(Self-reflection on Effective Learning by Fostering the use of Innovative Educational Technologies) is a tool designed to help schools embed digital technologies into teaching, learning and student assessment. It can highlight what’s working well, where improvement is needed and what the priorities should be. The tool is currently available in the 24 official languages of the European Union with more languages to be added over time.
SELFIE gathers – anonymously – the views of students, teachers and school leaders on how technology is used in their school. This is done using short statements and questions and a simple 1-5 agreement scale. The statements cover areas such as leadership, infrastructure, teacher training and students’ digital competence.
The assessment takes around 30 minutes. Questions are tailored to each group. For example, students get questions relating to their learning experience, teachers reflect on training and teaching practices and school leaders address planning and overall strategy.
Based on this input, the tool generates a report – a snapshot (‘SELFIE’ :-)) of a school‘s strengths and weaknesses in their use of digital technologies for teaching and learning. The more people in the school taking part, the more accurate the SELFIE of their school will be.
The results and insights from the SELFIE exercise are for your school only and are not shared unless you choose to do so.
The findings can help you see where you are at and, from there, start a conversation on technology use and develop an action plan for your school. SELFIE can then be used at a later stage to gauge progress and adapt the action plan.
SELFIE involves the whole school community – school leaders, teachers and students – in a 360-degree process covering many areas of school practice.
Because every school is unique, the tool can be customised. Your school can select and add questions and statements to suit your needs.
SELFIE allows all participants to answer questions that match their experience, as students, teachers or school leaders.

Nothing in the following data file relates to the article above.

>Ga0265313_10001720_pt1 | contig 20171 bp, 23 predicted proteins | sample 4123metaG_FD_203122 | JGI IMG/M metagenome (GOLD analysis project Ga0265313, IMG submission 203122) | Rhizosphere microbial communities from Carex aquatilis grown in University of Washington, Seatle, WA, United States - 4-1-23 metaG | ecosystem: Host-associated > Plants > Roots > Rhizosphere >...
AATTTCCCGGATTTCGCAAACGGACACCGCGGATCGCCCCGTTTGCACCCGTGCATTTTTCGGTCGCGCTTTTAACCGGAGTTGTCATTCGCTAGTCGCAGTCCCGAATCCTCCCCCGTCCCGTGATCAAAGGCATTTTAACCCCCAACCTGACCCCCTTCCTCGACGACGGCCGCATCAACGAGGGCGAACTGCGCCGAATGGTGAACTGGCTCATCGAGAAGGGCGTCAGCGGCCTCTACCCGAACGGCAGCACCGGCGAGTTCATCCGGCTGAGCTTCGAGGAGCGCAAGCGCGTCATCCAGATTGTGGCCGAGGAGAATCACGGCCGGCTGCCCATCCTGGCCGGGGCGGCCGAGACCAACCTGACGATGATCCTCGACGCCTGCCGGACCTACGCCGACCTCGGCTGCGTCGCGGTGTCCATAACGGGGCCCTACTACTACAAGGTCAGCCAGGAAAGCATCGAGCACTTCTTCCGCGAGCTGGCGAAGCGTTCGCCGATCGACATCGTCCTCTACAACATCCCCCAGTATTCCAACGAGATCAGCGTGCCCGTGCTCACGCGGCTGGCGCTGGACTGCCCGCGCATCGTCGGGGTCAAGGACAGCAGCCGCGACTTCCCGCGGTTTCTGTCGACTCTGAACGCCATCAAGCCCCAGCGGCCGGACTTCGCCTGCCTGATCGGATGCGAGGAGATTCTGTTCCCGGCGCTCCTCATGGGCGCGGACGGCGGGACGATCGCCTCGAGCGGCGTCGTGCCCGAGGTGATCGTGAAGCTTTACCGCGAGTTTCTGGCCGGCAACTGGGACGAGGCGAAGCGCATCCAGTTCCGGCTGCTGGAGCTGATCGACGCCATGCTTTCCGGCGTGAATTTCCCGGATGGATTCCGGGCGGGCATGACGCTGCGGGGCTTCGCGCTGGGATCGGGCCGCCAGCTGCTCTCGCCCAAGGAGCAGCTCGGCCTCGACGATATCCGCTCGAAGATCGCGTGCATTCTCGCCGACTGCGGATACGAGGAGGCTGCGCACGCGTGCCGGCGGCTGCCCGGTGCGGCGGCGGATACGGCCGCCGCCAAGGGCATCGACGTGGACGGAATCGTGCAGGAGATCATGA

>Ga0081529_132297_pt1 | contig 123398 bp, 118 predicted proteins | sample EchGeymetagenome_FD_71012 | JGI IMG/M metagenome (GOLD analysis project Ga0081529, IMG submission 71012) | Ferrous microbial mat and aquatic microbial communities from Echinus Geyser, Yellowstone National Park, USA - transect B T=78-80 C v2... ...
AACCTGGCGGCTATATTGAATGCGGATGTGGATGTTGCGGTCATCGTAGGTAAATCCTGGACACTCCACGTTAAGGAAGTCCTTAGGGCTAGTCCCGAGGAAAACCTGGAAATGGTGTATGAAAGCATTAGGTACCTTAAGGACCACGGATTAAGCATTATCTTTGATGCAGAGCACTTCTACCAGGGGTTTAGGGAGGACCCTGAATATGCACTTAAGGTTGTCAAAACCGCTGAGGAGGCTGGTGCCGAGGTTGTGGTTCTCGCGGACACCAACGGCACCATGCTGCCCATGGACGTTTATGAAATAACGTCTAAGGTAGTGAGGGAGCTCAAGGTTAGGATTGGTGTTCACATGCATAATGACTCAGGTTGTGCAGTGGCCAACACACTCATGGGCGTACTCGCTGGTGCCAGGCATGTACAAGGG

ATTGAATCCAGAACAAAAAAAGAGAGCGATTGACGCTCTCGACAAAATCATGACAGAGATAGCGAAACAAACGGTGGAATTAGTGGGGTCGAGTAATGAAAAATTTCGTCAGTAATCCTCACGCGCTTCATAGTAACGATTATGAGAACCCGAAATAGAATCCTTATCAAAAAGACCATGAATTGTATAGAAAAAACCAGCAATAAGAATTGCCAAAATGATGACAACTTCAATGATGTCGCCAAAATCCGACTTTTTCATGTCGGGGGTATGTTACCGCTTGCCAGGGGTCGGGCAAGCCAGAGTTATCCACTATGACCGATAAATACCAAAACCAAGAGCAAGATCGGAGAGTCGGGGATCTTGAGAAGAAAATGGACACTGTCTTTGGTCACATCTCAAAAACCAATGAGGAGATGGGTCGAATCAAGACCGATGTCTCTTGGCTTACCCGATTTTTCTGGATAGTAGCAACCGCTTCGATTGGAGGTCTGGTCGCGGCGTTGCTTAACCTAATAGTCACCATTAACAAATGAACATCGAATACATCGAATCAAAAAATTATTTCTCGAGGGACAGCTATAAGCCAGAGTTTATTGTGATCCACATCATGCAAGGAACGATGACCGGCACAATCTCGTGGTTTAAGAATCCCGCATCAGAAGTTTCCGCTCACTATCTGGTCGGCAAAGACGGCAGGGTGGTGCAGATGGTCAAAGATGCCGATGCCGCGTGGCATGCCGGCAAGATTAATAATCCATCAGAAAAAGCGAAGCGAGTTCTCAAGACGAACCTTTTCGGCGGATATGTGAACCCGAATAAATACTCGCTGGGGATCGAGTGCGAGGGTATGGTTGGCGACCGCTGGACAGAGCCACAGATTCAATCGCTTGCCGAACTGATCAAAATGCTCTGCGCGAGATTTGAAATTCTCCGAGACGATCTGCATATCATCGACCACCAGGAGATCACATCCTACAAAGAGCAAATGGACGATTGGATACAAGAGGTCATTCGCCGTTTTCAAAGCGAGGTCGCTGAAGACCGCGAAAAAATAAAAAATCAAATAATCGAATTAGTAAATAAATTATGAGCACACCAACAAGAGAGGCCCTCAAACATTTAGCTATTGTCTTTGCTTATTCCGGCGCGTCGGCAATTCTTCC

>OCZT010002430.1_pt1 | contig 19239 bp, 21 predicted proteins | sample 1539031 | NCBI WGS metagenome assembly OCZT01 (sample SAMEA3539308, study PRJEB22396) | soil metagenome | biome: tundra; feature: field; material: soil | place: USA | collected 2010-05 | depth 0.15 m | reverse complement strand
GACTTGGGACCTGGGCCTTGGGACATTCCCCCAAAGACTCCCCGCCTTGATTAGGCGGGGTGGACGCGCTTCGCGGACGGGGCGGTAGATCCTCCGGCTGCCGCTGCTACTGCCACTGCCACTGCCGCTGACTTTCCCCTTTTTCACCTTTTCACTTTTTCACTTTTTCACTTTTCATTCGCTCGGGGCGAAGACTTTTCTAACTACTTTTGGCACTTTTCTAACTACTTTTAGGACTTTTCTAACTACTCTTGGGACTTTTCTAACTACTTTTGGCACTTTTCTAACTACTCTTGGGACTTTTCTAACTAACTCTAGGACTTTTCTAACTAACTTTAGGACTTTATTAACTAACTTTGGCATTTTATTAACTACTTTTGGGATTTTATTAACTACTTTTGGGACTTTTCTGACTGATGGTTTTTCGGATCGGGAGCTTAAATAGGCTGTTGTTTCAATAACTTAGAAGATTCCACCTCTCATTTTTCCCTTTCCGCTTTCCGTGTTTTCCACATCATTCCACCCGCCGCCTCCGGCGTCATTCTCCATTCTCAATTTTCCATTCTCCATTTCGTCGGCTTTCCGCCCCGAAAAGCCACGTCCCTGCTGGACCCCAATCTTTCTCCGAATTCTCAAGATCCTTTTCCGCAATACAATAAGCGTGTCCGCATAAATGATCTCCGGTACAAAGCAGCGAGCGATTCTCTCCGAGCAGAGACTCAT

SELFIE is free of charge. Answers are anonymised and data is secure.
You can take the assessment from a computer, tablet or smartphone.
On completing SELFIE, each school receives a tailor-made, interactive report which provides both in-depth data and quick insights into strengths and weaknesses.
Be part of a growing community of schools across Europe that are using SELFIE to help them build digital technologies into their teaching and learning.
Who can use SELFIE?
SELFIE is available for primary, secondary and vocational schools in Europe and beyond. It can be used by any school – not just those with advanced levels of infrastructure, equipment and technology use.
The tool is available in all 24 official EU languages.
Designed by and for schools
From the outset, school leaders, teachers and students have been involved in creating and testing SELFIE:
- 5,000 of them gave input into the early design of the tool.
- 67,000 people, from 650 schools across Europe, took part in the pilot test.
- SELFIE was tested in primary schools to ensure it could be understood by younger students.
- SELFIE is a tool for the school only, no personal data is collected.
- All answers provided through SELFIE are anonymous. Individual students, teachers, school leaders or other staff members replying to the questions and statements cannot be identified personally.
- Each school is the owner of its SELFIE report, which is not shared with others unless the school chooses to do so.
- No other organisation, including the European Commission, can track the answers for an individual school.
- SELFIE is hosted on a server owned and managed by the European Commission and data gathered is subject to the Commission’s data processing rules.
- The anonymised and aggregated data can be used for policy and research purposes only and never for commercial purposes.
Background and development
SELFIE is based on a European Commission framework on promoting digital-age learning in educational organisations.
SELFIE is an initiative of the European Commission.
The tool has been developed in close cooperation with a team of experts from schools, education ministries and research institutes across Europe. Partner institutions include the European Training Foundation, the European Centre for the Development of Vocational Training (CEDEFOP) and UNESCO’s Institute for Information Technologies in Education.